Minnesota domestic violence homicide victims: Lives lost have ‘ripple effect’

In the last decade, the number of victims of domestic violence-related homicides ranged from a high of 37 in 2013 and a low of 14 in 2018.

Buffye Brown, holding her nephew T'Mar, 2, whose mother, Latifa Brown, was murdered by her partner, Mark Antonio Bell Jr., in January 2022, speaks during a partner homicide memorial hosted by Violence Free Minnesota at the State Capitol in St. Paul on Tuesday, Jan. 31, 2023.
John Autey / St. Paul Pioneer Press

ST. PAUL -- Buffye Brown held up her 2-year-old nephew at the Minnesota Capitol on Tuesday and pleaded with people experiencing domestic violence: If they can’t leave for themselves, “Do it for him.”

“He’s the one who’s got to grow up now wondering why mommy never came home, why daddy would do something so wrong,” she said.

Brown’s sister, Latifa Tasha Minor Brown, was fatally shot in St. Paul last January. Her long-term boyfriend was sentenced to prison for Latifa’s murder. Buffye Brown brought the couple’s son with her to a memorial service for people killed last year in domestic violence situations.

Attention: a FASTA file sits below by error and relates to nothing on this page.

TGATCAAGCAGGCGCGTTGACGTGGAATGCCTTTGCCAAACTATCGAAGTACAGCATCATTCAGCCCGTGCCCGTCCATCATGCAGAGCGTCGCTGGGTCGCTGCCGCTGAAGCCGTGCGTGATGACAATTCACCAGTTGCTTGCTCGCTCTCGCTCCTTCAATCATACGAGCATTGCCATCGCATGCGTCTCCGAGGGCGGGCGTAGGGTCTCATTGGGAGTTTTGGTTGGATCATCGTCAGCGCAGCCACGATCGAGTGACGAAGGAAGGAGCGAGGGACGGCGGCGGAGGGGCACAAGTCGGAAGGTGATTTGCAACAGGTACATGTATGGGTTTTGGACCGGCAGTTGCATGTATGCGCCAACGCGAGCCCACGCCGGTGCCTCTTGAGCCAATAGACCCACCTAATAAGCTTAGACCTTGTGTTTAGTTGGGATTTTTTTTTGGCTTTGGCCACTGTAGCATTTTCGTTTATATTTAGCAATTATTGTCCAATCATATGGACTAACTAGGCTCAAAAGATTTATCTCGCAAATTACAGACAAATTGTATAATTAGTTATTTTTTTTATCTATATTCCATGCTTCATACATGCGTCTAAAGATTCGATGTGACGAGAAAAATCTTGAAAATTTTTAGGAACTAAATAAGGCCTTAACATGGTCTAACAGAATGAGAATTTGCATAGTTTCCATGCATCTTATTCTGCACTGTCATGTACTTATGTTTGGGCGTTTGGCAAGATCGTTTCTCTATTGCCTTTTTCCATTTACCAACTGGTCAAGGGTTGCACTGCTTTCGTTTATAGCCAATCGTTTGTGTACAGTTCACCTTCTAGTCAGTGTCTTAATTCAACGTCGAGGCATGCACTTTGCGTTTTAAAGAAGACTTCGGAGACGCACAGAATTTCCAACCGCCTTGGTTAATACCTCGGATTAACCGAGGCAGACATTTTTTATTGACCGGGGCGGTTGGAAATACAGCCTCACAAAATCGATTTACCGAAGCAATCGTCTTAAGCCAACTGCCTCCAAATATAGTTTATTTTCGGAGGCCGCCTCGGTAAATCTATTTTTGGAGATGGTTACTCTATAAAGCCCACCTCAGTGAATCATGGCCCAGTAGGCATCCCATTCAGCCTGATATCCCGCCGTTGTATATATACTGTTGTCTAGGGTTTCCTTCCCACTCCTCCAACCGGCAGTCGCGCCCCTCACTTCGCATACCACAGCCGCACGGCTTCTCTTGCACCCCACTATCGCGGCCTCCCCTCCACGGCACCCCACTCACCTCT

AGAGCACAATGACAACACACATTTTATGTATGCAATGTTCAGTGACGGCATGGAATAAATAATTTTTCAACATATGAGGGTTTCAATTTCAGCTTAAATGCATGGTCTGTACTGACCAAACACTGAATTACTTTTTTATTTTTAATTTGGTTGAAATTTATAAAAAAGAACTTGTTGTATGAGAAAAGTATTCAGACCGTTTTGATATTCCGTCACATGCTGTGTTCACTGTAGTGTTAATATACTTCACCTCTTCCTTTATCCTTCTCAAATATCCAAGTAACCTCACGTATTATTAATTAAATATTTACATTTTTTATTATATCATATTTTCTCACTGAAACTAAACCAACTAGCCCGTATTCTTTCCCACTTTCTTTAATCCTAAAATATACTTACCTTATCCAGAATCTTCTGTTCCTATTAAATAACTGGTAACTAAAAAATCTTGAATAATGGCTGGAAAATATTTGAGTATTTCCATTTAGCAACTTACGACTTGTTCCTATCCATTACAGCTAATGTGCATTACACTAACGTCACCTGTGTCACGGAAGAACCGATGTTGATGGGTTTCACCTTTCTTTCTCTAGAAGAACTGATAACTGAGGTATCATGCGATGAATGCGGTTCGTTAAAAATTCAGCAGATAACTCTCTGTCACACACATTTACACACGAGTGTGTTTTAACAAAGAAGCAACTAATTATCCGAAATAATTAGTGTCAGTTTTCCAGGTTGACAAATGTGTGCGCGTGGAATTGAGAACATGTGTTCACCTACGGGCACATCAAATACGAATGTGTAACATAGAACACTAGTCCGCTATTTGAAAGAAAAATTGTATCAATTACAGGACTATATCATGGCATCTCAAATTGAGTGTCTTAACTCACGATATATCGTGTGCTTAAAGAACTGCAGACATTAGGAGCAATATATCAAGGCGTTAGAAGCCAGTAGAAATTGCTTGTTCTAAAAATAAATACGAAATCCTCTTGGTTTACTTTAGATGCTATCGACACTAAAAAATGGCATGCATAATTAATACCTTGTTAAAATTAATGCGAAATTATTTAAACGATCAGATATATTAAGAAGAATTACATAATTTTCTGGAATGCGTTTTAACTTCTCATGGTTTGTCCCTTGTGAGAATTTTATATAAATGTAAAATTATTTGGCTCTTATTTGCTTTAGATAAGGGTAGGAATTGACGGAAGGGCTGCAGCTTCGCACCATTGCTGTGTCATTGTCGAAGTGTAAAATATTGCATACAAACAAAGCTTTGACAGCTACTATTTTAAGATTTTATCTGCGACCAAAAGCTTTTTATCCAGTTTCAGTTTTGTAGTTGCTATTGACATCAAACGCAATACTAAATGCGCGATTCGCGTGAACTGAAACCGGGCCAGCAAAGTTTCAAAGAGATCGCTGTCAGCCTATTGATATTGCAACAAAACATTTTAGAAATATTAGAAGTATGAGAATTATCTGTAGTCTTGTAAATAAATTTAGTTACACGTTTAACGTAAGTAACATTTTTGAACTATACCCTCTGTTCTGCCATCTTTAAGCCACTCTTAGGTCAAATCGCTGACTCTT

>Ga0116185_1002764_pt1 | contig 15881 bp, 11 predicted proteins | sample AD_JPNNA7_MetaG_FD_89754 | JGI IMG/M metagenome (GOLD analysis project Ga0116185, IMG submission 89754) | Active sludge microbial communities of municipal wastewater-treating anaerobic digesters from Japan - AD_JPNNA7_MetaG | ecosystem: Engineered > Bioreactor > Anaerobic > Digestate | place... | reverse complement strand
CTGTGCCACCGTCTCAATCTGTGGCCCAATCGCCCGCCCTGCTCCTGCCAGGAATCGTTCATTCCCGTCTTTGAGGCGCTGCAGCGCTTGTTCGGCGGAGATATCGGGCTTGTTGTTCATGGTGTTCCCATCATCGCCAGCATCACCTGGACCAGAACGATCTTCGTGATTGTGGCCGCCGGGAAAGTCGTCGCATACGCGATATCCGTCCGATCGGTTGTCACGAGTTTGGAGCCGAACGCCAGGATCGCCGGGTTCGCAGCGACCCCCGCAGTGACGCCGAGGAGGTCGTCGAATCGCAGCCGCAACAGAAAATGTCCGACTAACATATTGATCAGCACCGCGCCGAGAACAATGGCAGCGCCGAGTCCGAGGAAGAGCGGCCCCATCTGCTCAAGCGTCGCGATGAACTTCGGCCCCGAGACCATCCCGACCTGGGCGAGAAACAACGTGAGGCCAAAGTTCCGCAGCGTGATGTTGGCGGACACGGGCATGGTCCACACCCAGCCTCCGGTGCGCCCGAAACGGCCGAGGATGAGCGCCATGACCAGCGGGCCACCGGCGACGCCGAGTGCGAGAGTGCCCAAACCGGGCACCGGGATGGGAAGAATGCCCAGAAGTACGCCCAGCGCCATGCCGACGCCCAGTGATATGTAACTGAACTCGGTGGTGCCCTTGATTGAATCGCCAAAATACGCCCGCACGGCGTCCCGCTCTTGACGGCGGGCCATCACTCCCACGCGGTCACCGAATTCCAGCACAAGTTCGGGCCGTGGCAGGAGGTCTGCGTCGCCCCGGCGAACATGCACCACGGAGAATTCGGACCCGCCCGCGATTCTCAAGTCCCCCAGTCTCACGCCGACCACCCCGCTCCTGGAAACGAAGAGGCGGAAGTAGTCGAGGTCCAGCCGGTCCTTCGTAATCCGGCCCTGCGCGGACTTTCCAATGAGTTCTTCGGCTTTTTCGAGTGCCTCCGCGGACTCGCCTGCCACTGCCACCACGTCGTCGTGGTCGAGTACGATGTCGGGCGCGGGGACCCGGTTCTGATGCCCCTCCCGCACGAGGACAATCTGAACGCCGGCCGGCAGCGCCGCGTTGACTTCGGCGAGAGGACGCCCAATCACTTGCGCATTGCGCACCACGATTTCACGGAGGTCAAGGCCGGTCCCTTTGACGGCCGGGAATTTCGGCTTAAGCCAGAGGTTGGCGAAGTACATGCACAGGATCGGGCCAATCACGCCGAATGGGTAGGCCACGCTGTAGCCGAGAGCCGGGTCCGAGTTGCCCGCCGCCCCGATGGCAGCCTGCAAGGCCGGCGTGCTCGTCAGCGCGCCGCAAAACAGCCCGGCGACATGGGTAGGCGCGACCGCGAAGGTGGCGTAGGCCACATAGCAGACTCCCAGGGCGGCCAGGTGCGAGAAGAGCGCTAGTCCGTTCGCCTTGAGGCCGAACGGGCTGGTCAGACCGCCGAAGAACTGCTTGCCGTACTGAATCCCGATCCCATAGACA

There were 24 known victims in Minnesota last year — 21 allegedly died at the hands of a current or former partner, and three were bystanders killed in domestic violence-related situations, according to Violence Free Minnesota.

In the last decade, the number of victims of domestic violence-related homicides ranged from a high of 37 in 2013 and a low of 14 in 2018, Violence Free Minnesota data shows. There were an average of 26 such victims a year between 2013 and 2022.


“Those lives that are lost” have “a ripple effect,” said Guadalupe Lopez, Violence Free Minnesota executive director, at Tuesday’s memorial. “We are all connected in many different ways and so when we lose a community member, whether we know them or not, it does impact us.”

Violence Free Minnesota and other organizations are advocating this legislative session for an additional $25 million annually for crime victims’ services, which would nearly double the amount of state dollars currently allocated for such services. The base state funding hasn’t seen an increase in more than eight years, according to Violence Free Minnesota.

Victims from age 13 to 66